Incision care after surgery
notice! Currently all patients will have
dissolvable stitches and there will be NO stitches to remove. If you
are unsure or see stitches that need to be removed, please email us or
call for directions. If you do have stitches, they would be
removed 10 days post op.
After surgery, you will need to take care of your incision as it heals.
You will need to keep the area clean, change the dressing according to
your doctor's instructions, and watch for signs of infection.
reduce the risk of infection:
Do wait 24 hours before
washing the incision area.
Do look at the incision
every day, checking for signs of infection (see below).
Do make sure to keep clean/dry dressing on your
incision. Wear your support band as long as possible.
Scrub or rub your incision
Remove any tape strips (such as Steri-Strips) from incisions if any are used.
Use lotion, creams, ointments,
vitamin oils, or powder on incision.
Expose incisions to sunlight
or tanning booths
Take a bath. Take showers until
your stitches are removed, and the incision is completely 'closed'.
During your shower, do not use
direct water pressure on your incision. For this reason you may wish to
leave your dressing on during your shower. Or, you may wish to cover to
cover the dressing with a plastic bag or use another method of keeping
'Never' leave wet or damp dressing
on your incision, immediately replace it with clean and completely dry
dressing after your shower.
During healing, you may notice some soreness, tenderness, tingling,
numbness, and itching around your incision. There may also be 'mild'
oozing and slight bruising, and a small lump may form. This is normal
and no cause for concern.
Signs of infection -
Call your health professional if
you notice any of the following:
Signs of an infection
A yellow or
green discharge that is increasing.
A change in the
odor of the discharge.
A change in the
size of the incision.
hardening of the surrounding area.
incision/skin around the incision is hot to the touch.
Fever more than
24-48 hours post op.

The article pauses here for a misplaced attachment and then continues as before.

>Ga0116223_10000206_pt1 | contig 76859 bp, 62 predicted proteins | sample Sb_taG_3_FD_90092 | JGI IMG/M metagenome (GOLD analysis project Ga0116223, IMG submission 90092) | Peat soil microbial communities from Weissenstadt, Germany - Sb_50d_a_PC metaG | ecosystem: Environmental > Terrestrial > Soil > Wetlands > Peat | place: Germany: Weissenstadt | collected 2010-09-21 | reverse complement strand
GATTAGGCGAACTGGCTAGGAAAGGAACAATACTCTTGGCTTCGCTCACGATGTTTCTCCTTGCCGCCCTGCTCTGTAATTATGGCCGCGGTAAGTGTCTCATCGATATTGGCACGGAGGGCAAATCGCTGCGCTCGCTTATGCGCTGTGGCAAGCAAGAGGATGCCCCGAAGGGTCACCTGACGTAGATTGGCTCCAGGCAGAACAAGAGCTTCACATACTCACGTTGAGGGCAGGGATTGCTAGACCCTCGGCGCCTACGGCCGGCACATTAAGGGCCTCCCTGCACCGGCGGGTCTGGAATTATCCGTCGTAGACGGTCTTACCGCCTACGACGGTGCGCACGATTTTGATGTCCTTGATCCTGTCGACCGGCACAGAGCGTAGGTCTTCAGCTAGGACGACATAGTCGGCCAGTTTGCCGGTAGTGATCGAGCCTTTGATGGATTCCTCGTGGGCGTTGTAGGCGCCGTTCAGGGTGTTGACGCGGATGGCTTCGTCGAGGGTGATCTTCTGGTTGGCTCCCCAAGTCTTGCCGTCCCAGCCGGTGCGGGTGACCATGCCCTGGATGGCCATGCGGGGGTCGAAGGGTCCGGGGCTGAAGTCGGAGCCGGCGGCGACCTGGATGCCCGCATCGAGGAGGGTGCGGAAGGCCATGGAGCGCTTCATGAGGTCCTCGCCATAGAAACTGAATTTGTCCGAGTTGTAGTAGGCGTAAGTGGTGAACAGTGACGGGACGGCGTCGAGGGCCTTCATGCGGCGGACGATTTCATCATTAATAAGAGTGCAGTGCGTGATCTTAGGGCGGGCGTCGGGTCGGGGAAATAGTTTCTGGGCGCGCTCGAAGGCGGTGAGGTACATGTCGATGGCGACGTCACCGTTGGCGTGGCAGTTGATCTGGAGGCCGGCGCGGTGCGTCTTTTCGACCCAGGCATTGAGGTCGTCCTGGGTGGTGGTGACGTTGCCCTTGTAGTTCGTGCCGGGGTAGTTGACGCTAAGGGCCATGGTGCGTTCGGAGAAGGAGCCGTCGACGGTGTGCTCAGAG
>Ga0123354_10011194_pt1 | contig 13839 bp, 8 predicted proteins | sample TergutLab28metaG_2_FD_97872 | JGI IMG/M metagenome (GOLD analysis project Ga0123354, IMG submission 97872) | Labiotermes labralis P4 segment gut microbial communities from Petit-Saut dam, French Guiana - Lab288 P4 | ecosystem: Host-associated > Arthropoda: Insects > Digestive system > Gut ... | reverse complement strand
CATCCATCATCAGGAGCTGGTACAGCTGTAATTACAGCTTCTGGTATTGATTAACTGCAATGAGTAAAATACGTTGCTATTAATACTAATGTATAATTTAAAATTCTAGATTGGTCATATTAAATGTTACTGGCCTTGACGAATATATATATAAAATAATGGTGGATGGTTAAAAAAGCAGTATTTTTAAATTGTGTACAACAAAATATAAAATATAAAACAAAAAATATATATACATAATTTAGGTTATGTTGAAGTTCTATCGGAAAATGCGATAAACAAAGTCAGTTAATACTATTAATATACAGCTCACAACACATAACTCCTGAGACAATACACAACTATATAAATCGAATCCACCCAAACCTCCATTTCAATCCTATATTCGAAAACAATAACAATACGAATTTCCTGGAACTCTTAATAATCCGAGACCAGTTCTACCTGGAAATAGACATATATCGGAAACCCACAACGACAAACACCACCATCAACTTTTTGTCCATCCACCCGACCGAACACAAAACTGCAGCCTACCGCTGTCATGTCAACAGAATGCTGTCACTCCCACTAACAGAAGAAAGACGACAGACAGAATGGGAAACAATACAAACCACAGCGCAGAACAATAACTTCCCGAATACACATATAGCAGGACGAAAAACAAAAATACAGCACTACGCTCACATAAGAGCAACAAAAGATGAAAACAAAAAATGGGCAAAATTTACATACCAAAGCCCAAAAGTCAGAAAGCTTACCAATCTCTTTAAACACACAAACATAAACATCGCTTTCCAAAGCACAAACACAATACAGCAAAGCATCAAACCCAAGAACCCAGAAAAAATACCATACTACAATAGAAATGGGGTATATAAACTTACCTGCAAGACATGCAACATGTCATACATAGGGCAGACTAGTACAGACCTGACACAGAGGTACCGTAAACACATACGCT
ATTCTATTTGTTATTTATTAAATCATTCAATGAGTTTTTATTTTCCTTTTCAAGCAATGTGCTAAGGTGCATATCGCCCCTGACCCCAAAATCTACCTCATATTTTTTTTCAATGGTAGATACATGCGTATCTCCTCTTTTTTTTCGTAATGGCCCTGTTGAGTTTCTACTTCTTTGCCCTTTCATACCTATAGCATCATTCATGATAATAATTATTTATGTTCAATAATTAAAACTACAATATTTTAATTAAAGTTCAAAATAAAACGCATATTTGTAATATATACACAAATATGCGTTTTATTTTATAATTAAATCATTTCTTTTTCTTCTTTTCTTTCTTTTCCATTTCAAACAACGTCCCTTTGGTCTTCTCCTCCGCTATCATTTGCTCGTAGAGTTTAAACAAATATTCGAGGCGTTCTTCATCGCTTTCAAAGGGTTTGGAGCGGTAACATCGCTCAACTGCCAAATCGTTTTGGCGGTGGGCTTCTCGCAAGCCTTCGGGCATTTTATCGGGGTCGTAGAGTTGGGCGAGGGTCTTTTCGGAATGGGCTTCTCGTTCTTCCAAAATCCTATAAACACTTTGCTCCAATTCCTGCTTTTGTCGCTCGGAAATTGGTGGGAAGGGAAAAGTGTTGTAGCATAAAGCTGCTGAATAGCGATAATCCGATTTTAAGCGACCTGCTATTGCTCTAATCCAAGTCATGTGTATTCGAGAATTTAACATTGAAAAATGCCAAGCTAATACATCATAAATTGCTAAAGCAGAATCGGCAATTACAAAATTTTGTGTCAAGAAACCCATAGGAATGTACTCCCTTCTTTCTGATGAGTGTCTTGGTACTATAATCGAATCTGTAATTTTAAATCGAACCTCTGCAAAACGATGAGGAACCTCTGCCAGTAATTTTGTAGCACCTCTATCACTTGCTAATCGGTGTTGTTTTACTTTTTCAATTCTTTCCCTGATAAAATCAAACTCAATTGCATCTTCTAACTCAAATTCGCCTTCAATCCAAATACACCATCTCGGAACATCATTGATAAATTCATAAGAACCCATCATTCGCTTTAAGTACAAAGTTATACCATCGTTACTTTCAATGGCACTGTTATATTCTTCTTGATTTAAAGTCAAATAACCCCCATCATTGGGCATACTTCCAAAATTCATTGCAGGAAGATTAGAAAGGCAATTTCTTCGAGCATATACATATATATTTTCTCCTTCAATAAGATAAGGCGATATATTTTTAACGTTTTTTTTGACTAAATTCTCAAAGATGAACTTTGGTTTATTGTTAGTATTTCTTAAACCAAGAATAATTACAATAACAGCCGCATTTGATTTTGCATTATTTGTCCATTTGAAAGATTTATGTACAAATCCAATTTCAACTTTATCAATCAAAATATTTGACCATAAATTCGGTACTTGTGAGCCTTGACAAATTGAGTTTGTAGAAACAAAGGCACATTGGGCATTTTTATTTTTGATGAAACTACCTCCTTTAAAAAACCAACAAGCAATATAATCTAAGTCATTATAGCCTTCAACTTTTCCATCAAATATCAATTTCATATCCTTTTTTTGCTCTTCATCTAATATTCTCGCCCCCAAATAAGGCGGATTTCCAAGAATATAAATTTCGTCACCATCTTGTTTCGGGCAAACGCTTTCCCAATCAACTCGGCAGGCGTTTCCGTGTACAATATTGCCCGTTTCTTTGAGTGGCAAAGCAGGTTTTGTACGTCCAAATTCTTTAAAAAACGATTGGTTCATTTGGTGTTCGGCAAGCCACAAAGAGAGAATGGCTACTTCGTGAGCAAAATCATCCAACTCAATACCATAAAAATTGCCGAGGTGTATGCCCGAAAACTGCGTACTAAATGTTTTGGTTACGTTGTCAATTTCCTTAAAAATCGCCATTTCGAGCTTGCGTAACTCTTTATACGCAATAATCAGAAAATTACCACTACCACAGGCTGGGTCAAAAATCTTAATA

bleeding that has soaked through the dressing.
Changing a dressing
Before you start, make sure you have: gauze pads, surgical tape, a
plastic bag, and scissors.
supplies by opening the gauze packages and cutting new tape strips.
2. Wash hands
3. Loosen the tape around the old dressing.
4. Remove the old dressing.
5. At this point, you may want to clean the incision. (See instructions
6. Wash your hands
7. Inspect the incision for signs of infection.
8. Hold a clean, sterile gauze pad by the corner and place over the
9. Tape all four sides of the gauze pad.
10. Put all trash in the plastic bag
11. Seal plastic bag and throw it away.
12. Wash your hands.
To clean the incision:
Gently wash it
with soap and water to remove the crust.
Do not scrub
or soak the wound.
Do not use
rubbing alcohol, hydrogen peroxide, iodine, or mercurochrome, which can
harm the tissue and slow wound healing.
incision or pat it dry with a clean, fresh towel before reapplying the
normally cause some redness and swelling where the stitch enters the skin,
along with mild irritation and itching. As the wound heals and begins to
pull on the stitches, the soreness, especially when you move, may
increase. Some drainage from the incision may be expected for the first
few days after surgery, but if the discharge does not decrease after a few
days, becomes bright red with blood, or contains pus, contact your doctor.
Because of the way your incision is stitched the scar is healing on the
inside. Therefore the incision may feel hard to the touch. This is normal.
If the area around the incision (not the incision itself) becomes hard or
increases in pain, you may have an infection.
If you suspect you may have an infection or your pain has
increased, call your doctor as soon as possible.